You also might have to save a little more babysitting money to buy a cute (yes, cute ones do exist) tankini or one piece. But honestly, a little disappointment and a little extra cash aren’t that hard to swallow. – The Bikini Question
For a long time, I've puzzled over those two lines from that bikini post that everyone’s been talking about. Is it really that simple? I just…save some extra cash from baby-sitting? Are we living in the adult world? With adult women who pay bills and work jobs and have to feed themselves and pay back student loans?
"It’s just a little extra cash” has me scratching my head. If there’s anything that solidifies modesty culture as the domain of the suburban, middle class, white, evangelical church, it’s this “it’s just a little extra cash” attitude.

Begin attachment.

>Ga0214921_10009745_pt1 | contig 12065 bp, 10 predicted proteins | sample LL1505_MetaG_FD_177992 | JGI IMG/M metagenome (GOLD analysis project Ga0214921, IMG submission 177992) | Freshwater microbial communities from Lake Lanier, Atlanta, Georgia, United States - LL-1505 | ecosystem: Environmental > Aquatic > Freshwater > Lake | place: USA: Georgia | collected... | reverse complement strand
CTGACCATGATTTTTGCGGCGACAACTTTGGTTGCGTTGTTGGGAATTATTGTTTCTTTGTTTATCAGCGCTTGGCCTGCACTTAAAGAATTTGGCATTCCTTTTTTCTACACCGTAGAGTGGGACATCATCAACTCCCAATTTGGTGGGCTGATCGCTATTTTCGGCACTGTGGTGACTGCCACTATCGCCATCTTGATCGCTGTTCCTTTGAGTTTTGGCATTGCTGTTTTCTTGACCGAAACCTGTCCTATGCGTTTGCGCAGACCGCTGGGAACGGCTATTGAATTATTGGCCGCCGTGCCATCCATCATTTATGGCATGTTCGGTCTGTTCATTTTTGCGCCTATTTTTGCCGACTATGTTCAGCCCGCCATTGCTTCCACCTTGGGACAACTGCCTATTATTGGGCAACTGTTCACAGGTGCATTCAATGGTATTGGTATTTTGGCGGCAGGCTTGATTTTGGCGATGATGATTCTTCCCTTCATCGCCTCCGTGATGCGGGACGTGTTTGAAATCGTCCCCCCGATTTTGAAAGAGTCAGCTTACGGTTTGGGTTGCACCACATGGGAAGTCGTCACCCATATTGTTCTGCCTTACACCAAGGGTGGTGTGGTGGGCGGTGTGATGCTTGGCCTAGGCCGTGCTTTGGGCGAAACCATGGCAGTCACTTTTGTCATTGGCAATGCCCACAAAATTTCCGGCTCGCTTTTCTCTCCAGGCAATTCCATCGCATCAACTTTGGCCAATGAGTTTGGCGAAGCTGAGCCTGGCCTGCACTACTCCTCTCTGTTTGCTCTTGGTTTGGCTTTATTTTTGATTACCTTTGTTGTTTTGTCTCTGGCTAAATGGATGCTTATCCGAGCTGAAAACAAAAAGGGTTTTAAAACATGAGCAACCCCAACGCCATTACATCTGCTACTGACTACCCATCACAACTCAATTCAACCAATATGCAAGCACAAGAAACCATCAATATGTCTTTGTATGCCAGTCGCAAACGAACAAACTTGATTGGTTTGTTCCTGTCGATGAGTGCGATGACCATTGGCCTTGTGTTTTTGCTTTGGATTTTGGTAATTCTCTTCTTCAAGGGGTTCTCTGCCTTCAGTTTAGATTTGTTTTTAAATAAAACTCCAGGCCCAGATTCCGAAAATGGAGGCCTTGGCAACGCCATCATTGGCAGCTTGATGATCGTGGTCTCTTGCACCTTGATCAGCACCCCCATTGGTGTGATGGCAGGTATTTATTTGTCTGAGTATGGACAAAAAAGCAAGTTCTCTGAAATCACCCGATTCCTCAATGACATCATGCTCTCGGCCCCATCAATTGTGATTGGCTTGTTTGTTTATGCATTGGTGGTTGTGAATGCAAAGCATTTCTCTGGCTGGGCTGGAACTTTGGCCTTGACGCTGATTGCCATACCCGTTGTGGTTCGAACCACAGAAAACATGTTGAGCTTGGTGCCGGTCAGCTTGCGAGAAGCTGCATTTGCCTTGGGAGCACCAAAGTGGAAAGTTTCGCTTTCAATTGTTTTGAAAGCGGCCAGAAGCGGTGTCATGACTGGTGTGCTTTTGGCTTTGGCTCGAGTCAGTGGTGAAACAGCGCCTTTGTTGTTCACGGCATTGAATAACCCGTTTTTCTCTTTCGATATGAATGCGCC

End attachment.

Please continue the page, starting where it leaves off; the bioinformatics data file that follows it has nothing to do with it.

Take a look, for example, at the Guys on Modesty Pinterest Board, which is meant to display inspirational/fashionably modest clothing. Most of it is designer. Many of the dresses are over $100. The coats are Burberry (to give you an idea of how much those cost, I looked at a SHIRT at Burberry in Japan that was 30,000 JPY, or 300USD). Kate Middleton – who wears custom made designer dresses because she’s a freaking Duchess – is frequently featured. There’s even an Oscar de la Renta featured gown, and I don’t even want to IMAGINE how much that costs.
Modesty, it seems, is the purview of those who have the money to invest.
It’s no mistake that immodest clothing is also remarked upon with insults like “trashy,” “low class,” or even “white trash,” an especially bad term as it implies that trash is a unique purview of non-white people.
The modesty movement is almost exclusively the domain of women with means, and as such it becomes inherently classist – especially when “just save a little extra cash” to buy a $90 swimsuit is considered a easily achieved "sacrifice" to remain modest.